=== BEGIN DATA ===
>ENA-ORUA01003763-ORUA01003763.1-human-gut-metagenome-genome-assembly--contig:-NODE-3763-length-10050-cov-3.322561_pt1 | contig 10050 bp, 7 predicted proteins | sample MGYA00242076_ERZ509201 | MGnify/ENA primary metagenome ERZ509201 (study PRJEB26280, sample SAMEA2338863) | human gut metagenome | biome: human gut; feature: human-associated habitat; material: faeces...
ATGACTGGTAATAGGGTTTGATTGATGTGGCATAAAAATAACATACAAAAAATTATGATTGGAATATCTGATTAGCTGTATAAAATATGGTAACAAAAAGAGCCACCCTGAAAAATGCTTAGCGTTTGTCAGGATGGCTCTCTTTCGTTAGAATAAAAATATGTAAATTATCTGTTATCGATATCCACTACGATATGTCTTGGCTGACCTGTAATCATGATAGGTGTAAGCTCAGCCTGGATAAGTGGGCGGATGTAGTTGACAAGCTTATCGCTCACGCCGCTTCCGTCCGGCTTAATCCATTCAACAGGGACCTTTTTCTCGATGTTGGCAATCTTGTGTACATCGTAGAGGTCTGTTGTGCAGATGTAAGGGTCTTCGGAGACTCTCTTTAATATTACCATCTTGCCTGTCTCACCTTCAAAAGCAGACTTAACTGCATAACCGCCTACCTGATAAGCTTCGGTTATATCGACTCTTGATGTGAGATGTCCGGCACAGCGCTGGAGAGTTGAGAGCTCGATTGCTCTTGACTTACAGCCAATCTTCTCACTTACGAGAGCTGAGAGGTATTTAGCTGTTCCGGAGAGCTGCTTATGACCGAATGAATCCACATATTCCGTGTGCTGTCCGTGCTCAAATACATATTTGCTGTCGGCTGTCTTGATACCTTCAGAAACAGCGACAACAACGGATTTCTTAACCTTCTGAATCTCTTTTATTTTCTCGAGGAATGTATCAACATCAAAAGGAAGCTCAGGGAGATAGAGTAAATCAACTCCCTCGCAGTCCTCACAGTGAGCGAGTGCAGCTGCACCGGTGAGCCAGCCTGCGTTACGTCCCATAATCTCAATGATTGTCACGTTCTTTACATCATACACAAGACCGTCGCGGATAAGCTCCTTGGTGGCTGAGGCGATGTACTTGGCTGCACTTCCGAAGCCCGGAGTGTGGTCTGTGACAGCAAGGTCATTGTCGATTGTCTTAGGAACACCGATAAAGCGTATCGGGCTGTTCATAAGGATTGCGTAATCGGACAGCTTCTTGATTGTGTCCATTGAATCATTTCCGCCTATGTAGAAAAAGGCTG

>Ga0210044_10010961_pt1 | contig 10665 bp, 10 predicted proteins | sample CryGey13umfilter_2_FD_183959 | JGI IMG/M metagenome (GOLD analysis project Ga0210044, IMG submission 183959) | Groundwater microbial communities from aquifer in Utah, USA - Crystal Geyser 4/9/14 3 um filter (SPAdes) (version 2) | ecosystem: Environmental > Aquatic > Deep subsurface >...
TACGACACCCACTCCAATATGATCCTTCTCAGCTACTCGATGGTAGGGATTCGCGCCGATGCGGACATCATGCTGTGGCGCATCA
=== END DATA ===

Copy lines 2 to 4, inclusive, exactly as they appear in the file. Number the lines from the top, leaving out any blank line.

ATGACTGGTAATAGGGTTTGATTGATGTGGCATAAAAATAACATACAAAAAATTATGATTGGAATATCTGATTAGCTGTATAAAATATGGTAACAAAAAGAGCCACCCTGAAAAATGCTTAGCGTTTGTCAGGATGGCTCTCTTTCGTTAGAATAAAAATATGTAAATTATCTGTTATCGATATCCACTACGATATGTCTTGGCTGACCTGTAATCATGATAGGTGTAAGCTCAGCCTGGATAAGTGGGCGGATGTAGTTGACAAGCTTATCGCTCACGCCGCTTCCGTCCGGCTTAATCCATTCAACAGGGACCTTTTTCTCGATGTTGGCAATCTTGTGTACATCGTAGAGGTCTGTTGTGCAGATGTAAGGGTCTTCGGAGACTCTCTTTAATATTACCATCTTGCCTGTCTCACCTTCAAAAGCAGACTTAACTGCATAACCGCCTACCTGATAAGCTTCGGTTATATCGACTCTTGATGTGAGATGTCCGGCACAGCGCTGGAGAGTTGAGAGCTCGATTGCTCTTGACTTACAGCCAATCTTCTCACTTACGAGAGCTGAGAGGTATTTAGCTGTTCCGGAGAGCTGCTTATGACCGAATGAATCCACATATTCCGTGTGCTGTCCGTGCTCAAATACATATTTGCTGTCGGCTGTCTTGATACCTTCAGAAACAGCGACAACAACGGATTTCTTAACCTTCTGAATCTCTTTTATTTTCTCGAGGAATGTATCAACATCAAAAGGAAGCTCAGGGAGATAGAGTAAATCAACTCCCTCGCAGTCCTCACAGTGAGCGAGTGCAGCTGCACCGGTGAGCCAGCCTGCGTTACGTCCCATAATCTCAATGATTGTCACGTTCTTTACATCATACACAAGACCGTCGCGGATAAGCTCCTTGGTGGCTGAGGCGATGTACTTGGCTGCACTTCCGAAGCCCGGAGTGTGGTCTGTGACAGCAAGGTCATTGTCGATTGTCTTAGGAACACCGATAAAGCGTATCGGGCTGTTCATAAGGATTGCGTAATCGGACAGCTTCTTGATTGTGTCCATTGAATCATTTCCGCCTATGTAGAAAAAGGCTG

>Ga0210044_10010961_pt1 | contig 10665 bp, 10 predicted proteins | sample CryGey13umfilter_2_FD_183959 | JGI IMG/M metagenome (GOLD analysis project Ga0210044, IMG submission 183959) | Groundwater microbial communities from aquifer in Utah, USA - Crystal Geyser 4/9/14 3 um filter (SPAdes) (version 2) | ecosystem: Environmental > Aquatic > Deep subsurface >...
TACGACACCCACTCCAATATGATCCTTCTCAGCTACTCGATGGTAGGGATTCGCGCCGATGCGGACATCATGCTGTGGCGCATCA